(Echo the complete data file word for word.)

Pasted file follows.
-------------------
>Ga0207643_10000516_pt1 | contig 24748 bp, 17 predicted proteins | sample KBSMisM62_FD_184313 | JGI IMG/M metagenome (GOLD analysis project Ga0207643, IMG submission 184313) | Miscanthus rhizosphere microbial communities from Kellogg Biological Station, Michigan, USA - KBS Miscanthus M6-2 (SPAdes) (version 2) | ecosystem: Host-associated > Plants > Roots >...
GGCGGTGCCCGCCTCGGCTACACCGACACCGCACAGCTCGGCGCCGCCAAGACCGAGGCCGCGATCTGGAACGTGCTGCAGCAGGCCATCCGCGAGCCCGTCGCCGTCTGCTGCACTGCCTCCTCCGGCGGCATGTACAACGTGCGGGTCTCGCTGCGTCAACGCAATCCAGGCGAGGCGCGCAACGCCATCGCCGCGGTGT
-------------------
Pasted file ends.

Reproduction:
>Ga0207643_10000516_pt1 | contig 24748 bp, 17 predicted proteins | sample KBSMisM62_FD_184313 | JGI IMG/M metagenome (GOLD analysis project Ga0207643, IMG submission 184313) | Miscanthus rhizosphere microbial communities from Kellogg Biological Station, Michigan, USA - KBS Miscanthus M6-2 (SPAdes) (version 2) | ecosystem: Host-associated > Plants > Roots >...
GGCGGTGCCCGCCTCGGCTACACCGACACCGCACAGCTCGGCGCCGCCAAGACCGAGGCCGCGATCTGGAACGTGCTGCAGCAGGCCATCCGCGAGCCCGTCGCCGTCTGCTGCACTGCCTCCTCCGGCGGCATGTACAACGTGCGGGTCTCGCTGCGTCAACGCAATCCAGGCGAGGCGCGCAACGCCATCGCCGCGGTGT